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ERIC Number: ED563277
Record Type: Non-Journal
Publication Date: 2012
Pages: 222
Abstractor: As Provided
Reference Count: N/A
ISBN: 978-1-3035-0910-0
ISSN: N/A
Child-Adult Differences in Implicit and Explicit Second Language Learning
Lichtman, Karen Melissa
ProQuest LLC, Ph.D. Dissertation, University of Illinois at Urbana-Champaign
Mainstream linguistics has long held that there is a fundamental difference between adult and child language learning (Bley-Vroman, 1990; Johnson & Newport, 1989; DeKeyser, 2000; Paradis, 2004). This difference is often framed as a change from implicit language learning in childhood to explicit language learning in adulthood, which is presumably caused by maturation. However, the position that children learn implicitly and adults learn explicitly relies on studies done only with adults (e.g. R. Ellis, 2005; Norris & Ortega, 2001; Spada & Tomita, 2010). No research to date has compared child second language (L2) learners on tasks tapping implicit vs. explicit knowledge separately. Moreover, the position that this change is caused by cognitive maturation ignores the fact that adult language learners typically receive more explicit instruction than child language learners (Nikolov, 2009). Based on literature to date, we do not know whether child L2 learners do, in fact, learn implicitly, and if so, whether they do so because they are children, or because they typically receive no explicit instruction. This dissertation comprises two empirical studies that tease apart the effects of age from the effects of instruction on implicit vs. explicit second language learning. The first study compares the performance of elementary and high school classroom learners of Spanish, who receive different types of instruction, on a story listening-and-rewriting task, which taps implicit knowledge, and a verb conjugation task, which taps explicit knowledge. The second study manipulates instruction, teaching child and adult participants an artificial mini-language under controlled implicit or explicit training conditions. Major findings of Study 1 are that (1) child learners who also receive implicit instruction do favor implicit knowledge, (2) adolescent learners favor implicit knowledge if they receive implicit instruction, but explicit knowledge if they receive explicit instruction, and (3) a small amount of explicit instruction quickly changes patterns of performance. Study 2 finds that (1) both children and adults develop greater awareness of grammatical rules under explicit training conditions than implicit training conditions, (2) both children and adults produce an artificial mini-language more accurately when their attention is directed to form, and (3) adults, but not children, may "spontaneously" develop explicit knowledge even under implicit training conditions, but this may be related to their prior foreign language instruction. Based on these findings, I argue that the change from implicit language learning in childhood to explicit language learning in adulthood is not caused by age alone. Instead, instruction has a significant influence on implicit vs. explicit learning, at any age. This contradicts the strong version of the critical period hypothesis for implicit learning (DeKeyser & Larson-Hall, 2005). Theoretically, these results support views of child and adult second language learning as qualitatively similar. Pedagogically, results suggest that child and adult L2 learners can take advantage of both implicit and explicit learning capacities. [The dissertation citations contained here are published with the permission of ProQuest LLC. Further reproduction is prohibited without permission. Copies of dissertations may be obtained by Telephone (800) 1-800-521-0600. Web page: http://www.proquest.com/en-US/products/dissertations/individuals.shtml.]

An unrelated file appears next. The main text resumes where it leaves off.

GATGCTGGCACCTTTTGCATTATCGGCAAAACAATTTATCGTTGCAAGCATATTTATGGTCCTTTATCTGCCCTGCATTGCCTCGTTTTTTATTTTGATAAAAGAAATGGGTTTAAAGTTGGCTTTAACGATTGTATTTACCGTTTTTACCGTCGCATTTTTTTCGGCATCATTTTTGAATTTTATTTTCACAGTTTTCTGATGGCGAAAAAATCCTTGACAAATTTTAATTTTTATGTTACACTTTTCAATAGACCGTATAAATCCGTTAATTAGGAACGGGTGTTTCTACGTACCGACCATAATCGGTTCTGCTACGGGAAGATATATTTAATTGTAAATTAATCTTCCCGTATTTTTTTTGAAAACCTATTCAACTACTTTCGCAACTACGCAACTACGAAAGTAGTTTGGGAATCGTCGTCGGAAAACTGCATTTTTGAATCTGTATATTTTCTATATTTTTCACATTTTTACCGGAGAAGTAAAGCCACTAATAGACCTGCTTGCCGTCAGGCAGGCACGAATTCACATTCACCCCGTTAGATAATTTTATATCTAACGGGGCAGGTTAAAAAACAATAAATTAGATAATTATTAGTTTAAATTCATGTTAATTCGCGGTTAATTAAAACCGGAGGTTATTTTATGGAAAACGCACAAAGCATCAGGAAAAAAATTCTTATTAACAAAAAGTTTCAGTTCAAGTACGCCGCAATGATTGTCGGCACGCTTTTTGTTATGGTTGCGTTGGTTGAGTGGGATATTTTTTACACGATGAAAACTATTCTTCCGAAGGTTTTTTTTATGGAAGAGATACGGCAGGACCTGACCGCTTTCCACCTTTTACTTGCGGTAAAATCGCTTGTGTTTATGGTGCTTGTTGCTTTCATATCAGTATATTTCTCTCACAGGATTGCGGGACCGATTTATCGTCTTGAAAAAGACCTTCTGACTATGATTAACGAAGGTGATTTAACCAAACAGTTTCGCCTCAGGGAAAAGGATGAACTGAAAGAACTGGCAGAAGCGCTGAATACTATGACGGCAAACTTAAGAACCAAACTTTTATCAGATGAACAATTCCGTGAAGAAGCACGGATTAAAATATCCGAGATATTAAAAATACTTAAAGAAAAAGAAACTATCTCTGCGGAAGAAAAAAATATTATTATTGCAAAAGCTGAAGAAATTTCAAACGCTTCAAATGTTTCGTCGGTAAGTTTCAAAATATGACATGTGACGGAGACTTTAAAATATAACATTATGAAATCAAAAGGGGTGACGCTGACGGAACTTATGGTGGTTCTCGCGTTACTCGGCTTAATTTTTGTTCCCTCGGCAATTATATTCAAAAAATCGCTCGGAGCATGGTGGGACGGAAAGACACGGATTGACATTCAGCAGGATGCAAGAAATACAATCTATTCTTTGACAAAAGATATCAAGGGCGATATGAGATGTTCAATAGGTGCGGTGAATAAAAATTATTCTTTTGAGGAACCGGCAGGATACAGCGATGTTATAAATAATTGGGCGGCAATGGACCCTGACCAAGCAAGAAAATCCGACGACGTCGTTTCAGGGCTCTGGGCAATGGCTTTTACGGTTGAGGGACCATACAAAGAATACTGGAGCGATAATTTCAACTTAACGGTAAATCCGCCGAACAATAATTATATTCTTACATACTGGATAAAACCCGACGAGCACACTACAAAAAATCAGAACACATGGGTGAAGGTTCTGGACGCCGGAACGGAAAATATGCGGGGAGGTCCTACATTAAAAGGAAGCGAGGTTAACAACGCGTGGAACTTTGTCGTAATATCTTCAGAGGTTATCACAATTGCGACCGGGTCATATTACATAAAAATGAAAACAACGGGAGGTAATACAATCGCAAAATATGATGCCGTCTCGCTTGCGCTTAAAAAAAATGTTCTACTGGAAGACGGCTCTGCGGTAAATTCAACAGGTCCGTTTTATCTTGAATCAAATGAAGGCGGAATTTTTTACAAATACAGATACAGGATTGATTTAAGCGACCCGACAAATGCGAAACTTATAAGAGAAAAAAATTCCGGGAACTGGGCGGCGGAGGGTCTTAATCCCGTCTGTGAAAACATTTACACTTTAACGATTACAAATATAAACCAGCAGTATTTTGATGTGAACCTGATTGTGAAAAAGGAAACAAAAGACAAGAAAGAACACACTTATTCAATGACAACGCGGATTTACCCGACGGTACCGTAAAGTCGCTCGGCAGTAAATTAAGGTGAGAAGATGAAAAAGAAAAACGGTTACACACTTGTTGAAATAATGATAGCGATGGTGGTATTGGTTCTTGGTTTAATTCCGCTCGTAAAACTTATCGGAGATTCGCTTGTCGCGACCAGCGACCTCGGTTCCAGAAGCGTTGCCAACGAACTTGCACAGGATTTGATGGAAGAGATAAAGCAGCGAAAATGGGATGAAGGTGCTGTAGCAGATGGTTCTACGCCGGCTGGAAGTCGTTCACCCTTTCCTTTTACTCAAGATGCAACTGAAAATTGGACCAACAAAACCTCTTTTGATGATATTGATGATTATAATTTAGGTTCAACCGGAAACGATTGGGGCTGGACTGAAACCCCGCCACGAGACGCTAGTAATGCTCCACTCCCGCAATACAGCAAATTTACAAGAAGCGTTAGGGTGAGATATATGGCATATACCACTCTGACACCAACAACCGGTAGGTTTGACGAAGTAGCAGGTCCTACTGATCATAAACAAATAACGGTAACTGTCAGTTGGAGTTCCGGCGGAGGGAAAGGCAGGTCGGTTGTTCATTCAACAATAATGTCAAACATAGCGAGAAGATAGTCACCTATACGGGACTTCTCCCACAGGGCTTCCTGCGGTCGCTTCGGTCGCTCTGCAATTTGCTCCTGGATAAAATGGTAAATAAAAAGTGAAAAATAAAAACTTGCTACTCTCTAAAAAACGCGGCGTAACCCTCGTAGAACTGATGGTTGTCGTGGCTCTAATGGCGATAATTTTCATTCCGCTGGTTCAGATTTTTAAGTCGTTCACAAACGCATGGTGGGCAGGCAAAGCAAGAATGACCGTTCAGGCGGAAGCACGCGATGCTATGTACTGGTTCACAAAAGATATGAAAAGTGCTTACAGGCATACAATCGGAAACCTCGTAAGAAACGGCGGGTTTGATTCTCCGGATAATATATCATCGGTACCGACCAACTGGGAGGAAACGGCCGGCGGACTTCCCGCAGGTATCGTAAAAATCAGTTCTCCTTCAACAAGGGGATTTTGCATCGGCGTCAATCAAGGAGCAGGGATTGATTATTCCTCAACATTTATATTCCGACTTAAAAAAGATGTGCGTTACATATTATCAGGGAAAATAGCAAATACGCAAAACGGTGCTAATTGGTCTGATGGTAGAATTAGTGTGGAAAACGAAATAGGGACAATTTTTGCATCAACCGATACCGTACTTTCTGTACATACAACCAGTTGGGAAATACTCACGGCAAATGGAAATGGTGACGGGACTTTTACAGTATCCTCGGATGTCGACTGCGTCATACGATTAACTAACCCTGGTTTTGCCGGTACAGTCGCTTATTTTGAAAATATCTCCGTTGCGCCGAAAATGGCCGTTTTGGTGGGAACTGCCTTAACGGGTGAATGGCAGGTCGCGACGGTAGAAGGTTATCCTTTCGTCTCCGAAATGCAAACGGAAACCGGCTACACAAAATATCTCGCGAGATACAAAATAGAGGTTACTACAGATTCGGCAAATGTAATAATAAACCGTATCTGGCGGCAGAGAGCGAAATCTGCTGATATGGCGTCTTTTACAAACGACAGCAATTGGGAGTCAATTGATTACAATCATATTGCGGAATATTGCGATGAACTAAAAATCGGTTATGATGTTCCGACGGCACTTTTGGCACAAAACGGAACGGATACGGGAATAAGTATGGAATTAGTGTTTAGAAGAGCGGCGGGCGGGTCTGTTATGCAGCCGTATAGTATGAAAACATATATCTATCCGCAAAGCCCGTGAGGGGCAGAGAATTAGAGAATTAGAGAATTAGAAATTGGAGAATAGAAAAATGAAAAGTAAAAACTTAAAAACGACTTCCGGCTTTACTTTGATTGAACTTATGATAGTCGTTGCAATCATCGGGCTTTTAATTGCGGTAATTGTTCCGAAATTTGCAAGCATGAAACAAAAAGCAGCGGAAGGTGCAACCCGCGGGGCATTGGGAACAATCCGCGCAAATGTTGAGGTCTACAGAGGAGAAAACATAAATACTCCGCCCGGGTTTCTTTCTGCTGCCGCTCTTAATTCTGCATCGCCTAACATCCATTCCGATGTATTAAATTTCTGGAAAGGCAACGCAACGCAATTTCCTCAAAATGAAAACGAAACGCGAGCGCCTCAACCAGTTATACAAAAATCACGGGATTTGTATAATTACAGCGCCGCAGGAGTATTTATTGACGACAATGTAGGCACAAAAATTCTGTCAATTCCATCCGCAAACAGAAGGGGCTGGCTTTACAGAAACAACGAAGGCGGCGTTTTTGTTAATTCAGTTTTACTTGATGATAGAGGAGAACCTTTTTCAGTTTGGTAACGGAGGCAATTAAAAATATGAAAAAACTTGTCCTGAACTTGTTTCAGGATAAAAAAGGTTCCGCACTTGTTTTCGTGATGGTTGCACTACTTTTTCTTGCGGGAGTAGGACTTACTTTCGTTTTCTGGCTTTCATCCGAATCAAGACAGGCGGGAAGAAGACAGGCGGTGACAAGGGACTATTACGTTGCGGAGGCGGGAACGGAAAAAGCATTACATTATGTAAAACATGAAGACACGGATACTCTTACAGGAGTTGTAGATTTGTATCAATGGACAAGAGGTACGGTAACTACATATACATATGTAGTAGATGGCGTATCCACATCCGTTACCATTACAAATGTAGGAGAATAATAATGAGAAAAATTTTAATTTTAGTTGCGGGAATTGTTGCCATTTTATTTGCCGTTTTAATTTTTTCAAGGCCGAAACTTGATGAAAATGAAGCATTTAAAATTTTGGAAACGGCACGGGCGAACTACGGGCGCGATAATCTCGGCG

ProQuest LLC. 789 East Eisenhower Parkway, P.O. Box 1346, Ann Arbor, MI 48106. Tel: 800-521-0600; Web site: http://www.proquest.com/en-US/products/dissertations/individuals.shtml
Publication Type: Dissertations/Theses - Doctoral Dissertations
Education Level: Elementary Education; High Schools; Secondary Education
Audience: N/A
Language: English
Sponsor: N/A
Authoring Institution: N/A